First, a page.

Crisis like Flint and Newark highlight the lack of effective large-scale water quality assurance and the huge human cost this has. Current testing options are limited, lab testing is expensive, time consuming and relies on expertise and test strips are ambiguous and both these options are single use. Since water quality changes throughout the day and the seasons, multiple tests are necessary for a real assessment of heavy-metal contamination. Thus, there is to date no test that can help answering the question: is there lead in my water?
The (idea for a) Solution
Deployable, inexpensive, quick and accurate are the characteristics that makes electrochemistry the branch of science that can perhaps provide an answer. Digital, inexpensive potentiostats like the WheeSat (used as base for our project, shootout to Prof. Summers for being so awesome) and (almost) have proven to be effective at an extremely low price-point. Additionally, (almost) ready-to-go screen printed electrodes (https://www.palmsens.com/product/italsens-is-hm/) virtually eliminate the need for electrode preparation and conditioning. However, there is one last challenge remaining; Anodic Strip Voltammetry isn't really a term that comes up in every day parlance so in order for it to be effective, it has to be more "user friendly": that is, doable even if you don't have a degree in electrochemistry. That is where our work and cutting-edge advances in embedded-AI come in.
By turning the problem of parameter optimization for generation of voltammograms (the experimental part" of ASV) into an ML problem, we can leverage pre-existing hardware and software solutions in a way that the need for electrochemical knowledge is eliminated.
Turning electrochemistry problem into an ML problem
We base our work partying from the standard-addition method followed by a two-step strip voltammetry protocol. The two steps are:
- Pre-concentration (a very simple set-up than can be easily automated), biasing the working electrode to +5V as and pre-concentrating for several minutes. This potential is more than enough for all possible species detectable with SV.
- Strip Voltammetry.
The idea here is that the voltammogram generated will start from pre-set parameters, and then the resulting (potentially "bad") voltammogram will be categorized based on features (things like shape, angle, patterns in values, etc) determined by the pre-trained ML model. After being categorized, new, better experimental parameters will be decided, and the experiment will be run again until a "good" voltammogram is achieved.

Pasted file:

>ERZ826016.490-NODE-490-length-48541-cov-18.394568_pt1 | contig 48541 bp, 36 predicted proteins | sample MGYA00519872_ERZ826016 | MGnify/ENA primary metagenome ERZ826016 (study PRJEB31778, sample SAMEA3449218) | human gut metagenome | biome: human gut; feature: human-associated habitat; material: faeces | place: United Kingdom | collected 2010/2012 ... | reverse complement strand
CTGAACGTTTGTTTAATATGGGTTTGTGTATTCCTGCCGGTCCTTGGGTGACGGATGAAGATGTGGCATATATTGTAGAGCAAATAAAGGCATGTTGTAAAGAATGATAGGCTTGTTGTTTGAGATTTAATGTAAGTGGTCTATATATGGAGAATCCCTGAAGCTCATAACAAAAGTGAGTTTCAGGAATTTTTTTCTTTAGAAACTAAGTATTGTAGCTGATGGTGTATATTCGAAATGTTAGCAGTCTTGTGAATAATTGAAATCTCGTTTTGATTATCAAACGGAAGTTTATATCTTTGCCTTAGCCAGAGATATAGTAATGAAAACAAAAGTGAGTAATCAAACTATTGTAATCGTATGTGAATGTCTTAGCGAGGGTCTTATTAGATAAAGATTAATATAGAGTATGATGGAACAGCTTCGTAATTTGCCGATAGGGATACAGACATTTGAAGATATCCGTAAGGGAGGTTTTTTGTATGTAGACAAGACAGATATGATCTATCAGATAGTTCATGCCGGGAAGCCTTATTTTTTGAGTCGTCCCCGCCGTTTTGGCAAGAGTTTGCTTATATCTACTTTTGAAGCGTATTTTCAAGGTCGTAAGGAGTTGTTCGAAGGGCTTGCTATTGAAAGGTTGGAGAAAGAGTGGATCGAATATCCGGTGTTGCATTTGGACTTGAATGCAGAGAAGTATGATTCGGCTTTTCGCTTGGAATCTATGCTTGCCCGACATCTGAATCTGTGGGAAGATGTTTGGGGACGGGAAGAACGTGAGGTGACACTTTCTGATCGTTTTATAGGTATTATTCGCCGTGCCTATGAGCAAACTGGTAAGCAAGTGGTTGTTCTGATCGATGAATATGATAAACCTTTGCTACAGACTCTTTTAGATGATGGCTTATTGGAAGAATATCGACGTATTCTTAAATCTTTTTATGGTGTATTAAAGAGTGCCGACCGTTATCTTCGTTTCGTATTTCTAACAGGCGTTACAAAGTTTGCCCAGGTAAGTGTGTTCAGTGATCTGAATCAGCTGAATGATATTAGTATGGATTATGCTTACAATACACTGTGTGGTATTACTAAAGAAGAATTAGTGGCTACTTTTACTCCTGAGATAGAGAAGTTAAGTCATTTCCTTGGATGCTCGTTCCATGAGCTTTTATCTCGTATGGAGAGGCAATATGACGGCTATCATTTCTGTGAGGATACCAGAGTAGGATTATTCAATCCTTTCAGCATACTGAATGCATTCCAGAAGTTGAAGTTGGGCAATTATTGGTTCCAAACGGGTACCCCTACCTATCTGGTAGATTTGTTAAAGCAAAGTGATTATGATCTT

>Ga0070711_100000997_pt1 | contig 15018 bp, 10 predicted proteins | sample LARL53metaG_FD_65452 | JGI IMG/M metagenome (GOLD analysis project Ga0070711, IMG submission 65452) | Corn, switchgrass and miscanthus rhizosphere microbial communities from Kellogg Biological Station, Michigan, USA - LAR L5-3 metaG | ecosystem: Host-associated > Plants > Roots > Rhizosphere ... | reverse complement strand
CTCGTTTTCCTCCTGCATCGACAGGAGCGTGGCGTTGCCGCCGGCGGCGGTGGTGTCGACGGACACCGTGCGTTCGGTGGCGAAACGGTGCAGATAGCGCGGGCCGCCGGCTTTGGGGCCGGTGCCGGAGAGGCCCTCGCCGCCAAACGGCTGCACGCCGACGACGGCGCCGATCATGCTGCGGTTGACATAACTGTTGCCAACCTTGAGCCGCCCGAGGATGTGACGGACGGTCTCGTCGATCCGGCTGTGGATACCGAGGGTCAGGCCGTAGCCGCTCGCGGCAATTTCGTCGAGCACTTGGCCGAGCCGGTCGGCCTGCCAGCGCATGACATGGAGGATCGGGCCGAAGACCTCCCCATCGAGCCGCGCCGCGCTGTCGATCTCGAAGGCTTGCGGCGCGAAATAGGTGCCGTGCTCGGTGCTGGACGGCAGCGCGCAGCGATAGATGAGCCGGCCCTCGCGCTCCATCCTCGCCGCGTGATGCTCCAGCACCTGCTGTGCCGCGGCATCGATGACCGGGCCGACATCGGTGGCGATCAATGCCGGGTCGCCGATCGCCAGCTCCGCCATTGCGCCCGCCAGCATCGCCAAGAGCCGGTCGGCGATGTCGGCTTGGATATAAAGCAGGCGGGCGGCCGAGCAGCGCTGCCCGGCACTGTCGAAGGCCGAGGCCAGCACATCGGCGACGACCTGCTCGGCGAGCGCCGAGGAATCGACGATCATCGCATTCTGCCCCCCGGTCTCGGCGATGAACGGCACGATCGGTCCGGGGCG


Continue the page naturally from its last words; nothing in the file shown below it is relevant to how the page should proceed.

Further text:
Machine Learning for this Application
While writing a custom ML model for this application could certainly be an option, the "smart" way is to implement and adapt open-source pre-existing ML models which for which we then simply provide the training data set. By pre-training we can also minimize the hardware requirements to the bare minimum which improves deployability and cost. We consider various Google and TensorFlow available APIs, for which the latter has some promising computationally inexpensive embedded solutions.
A big reason why we believe this can work even with little training is because of the sampling space. While water is an extremely complicated matrix with parameters that vary widely, the behavior changes "predictably" and we know enough about the main parameters to consider: conductivity, pH and temperature. Consider the following Pourbaix Diagram:
A vague statement made above is that the sequential experiment will stop once a "good" voltammogram is achieved. This is a classic basic problem in computer vision in which a match index can be easily computed. In general, you can ask imaging software (like imageJ) to tell you the percentage match between two shapes. Since a "good" voltammogram presents a bell curve at each species of interest (at given potentials), we can implement this solution in an straightforward manner.
Improved Deployment: Inexpensive and wireless
One of the main reasons why we decide to take this embedded-AI approach was because under this scheme we don't need the deployed system to carry heavy computations and can therefore work with a very basic, inexpensive "brain". We pre-train the model and then we load it onto the device, and it is then ready to go!
Now that we were working with the RaspberryPi system we can take the next step and leave behind our computers and just take our phones. As the python code is loaded in the RaspberryPi, we created an Android app which connects to the Raspberry Pi and the has a button to execute the main.py and then the results are spat our in the screen of your phone. Neat! Here are the files and this is the post with the instructions.